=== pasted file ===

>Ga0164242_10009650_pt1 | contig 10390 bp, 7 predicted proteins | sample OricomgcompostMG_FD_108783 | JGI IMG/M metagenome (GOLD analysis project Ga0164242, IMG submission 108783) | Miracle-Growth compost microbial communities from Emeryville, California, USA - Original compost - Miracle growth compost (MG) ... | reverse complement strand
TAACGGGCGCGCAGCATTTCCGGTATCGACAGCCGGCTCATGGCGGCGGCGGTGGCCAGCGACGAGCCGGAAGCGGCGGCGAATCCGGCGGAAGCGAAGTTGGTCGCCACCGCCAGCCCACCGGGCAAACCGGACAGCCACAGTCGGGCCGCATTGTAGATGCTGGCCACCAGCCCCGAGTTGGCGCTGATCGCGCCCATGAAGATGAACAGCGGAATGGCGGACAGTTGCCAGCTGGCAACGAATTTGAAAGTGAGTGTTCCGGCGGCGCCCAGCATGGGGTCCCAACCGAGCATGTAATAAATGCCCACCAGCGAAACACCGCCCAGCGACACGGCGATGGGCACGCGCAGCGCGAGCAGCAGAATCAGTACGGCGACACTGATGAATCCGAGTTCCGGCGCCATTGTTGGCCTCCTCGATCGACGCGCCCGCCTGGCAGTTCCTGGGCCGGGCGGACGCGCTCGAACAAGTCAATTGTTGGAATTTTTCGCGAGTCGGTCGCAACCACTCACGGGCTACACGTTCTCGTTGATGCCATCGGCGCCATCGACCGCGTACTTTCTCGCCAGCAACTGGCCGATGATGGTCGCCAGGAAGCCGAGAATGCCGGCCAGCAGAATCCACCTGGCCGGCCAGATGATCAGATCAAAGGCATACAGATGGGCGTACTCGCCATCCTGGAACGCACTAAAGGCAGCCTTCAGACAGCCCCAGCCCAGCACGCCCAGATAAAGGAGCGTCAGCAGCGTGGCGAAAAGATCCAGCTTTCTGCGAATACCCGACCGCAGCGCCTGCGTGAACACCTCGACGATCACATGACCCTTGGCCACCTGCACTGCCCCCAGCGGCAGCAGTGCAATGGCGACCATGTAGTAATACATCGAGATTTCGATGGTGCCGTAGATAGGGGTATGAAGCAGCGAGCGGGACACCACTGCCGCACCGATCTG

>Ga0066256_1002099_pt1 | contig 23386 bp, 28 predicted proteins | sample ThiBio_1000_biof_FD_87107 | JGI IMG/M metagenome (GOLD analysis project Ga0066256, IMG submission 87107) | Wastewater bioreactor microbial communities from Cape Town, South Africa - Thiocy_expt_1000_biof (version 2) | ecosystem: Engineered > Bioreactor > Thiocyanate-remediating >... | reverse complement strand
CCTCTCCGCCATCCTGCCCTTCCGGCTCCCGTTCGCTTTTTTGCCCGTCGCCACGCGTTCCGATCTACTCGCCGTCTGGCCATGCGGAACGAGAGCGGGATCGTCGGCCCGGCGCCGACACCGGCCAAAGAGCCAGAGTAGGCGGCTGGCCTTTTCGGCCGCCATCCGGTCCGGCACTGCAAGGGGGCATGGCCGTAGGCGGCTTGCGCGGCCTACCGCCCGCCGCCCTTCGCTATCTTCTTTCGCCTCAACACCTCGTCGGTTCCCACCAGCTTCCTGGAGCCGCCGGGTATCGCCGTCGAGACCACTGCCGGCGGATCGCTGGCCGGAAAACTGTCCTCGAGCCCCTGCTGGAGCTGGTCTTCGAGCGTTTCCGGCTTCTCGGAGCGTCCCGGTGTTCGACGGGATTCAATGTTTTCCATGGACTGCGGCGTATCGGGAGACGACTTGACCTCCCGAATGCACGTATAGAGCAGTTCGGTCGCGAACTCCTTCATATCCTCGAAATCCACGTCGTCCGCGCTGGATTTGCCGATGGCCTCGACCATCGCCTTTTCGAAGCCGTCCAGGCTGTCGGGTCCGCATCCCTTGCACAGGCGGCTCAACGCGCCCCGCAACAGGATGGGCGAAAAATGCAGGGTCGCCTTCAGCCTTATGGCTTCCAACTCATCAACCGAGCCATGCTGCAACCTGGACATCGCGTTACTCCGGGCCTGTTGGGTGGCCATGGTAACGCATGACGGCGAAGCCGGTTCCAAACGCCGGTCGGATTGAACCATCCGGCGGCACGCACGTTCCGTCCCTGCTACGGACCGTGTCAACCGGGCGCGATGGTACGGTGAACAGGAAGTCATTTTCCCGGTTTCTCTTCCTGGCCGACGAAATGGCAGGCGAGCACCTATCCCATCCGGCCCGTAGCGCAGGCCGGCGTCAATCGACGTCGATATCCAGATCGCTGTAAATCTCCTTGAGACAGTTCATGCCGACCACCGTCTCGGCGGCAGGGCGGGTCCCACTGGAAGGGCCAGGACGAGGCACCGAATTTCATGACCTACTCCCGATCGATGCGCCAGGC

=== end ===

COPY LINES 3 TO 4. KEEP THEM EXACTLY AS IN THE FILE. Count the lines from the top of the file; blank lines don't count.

>Ga0066256_1002099_pt1 | contig 23386 bp, 28 predicted proteins | sample ThiBio_1000_biof_FD_87107 | JGI IMG/M metagenome (GOLD analysis project Ga0066256, IMG submission 87107) | Wastewater bioreactor microbial communities from Cape Town, South Africa - Thiocy_expt_1000_biof (version 2) | ecosystem: Engineered > Bioreactor > Thiocyanate-remediating >... | reverse complement strand
CCTCTCCGCCATCCTGCCCTTCCGGCTCCCGTTCGCTTTTTTGCCCGTCGCCACGCGTTCCGATCTACTCGCCGTCTGGCCATGCGGAACGAGAGCGGGATCGTCGGCCCGGCGCCGACACCGGCCAAAGAGCCAGAGTAGGCGGCTGGCCTTTTCGGCCGCCATCCGGTCCGGCACTGCAAGGGGGCATGGCCGTAGGCGGCTTGCGCGGCCTACCGCCCGCCGCCCTTCGCTATCTTCTTTCGCCTCAACACCTCGTCGGTTCCCACCAGCTTCCTGGAGCCGCCGGGTATCGCCGTCGAGACCACTGCCGGCGGATCGCTGGCCGGAAAACTGTCCTCGAGCCCCTGCTGGAGCTGGTCTTCGAGCGTTTCCGGCTTCTCGGAGCGTCCCGGTGTTCGACGGGATTCAATGTTTTCCATGGACTGCGGCGTATCGGGAGACGACTTGACCTCCCGAATGCACGTATAGAGCAGTTCGGTCGCGAACTCCTTCATATCCTCGAAATCCACGTCGTCCGCGCTGGATTTGCCGATGGCCTCGACCATCGCCTTTTCGAAGCCGTCCAGGCTGTCGGGTCCGCATCCCTTGCACAGGCGGCTCAACGCGCCCCGCAACAGGATGGGCGAAAAATGCAGGGTCGCCTTCAGCCTTATGGCTTCCAACTCATCAACCGAGCCATGCTGCAACCTGGACATCGCGTTACTCCGGGCCTGTTGGGTGGCCATGGTAACGCATGACGGCGAAGCCGGTTCCAAACGCCGGTCGGATTGAACCATCCGGCGGCACGCACGTTCCGTCCCTGCTACGGACCGTGTCAACCGGGCGCGATGGTACGGTGAACAGGAAGTCATTTTCCCGGTTTCTCTTCCTGGCCGACGAAATGGCAGGCGAGCACCTATCCCATCCGGCCCGTAGCGCAGGCCGGCGTCAATCGACGTCGATATCCAGATCGCTGTAAATCTCCTTGAGACAGTTCATGCCGACCACCGTCTCGGCGGCAGGGCGGGTCCCACTGGAAGGGCCAGGACGAGGCACCGAATTTCATGACCTACTCCCGATCGATGCGCCAGGC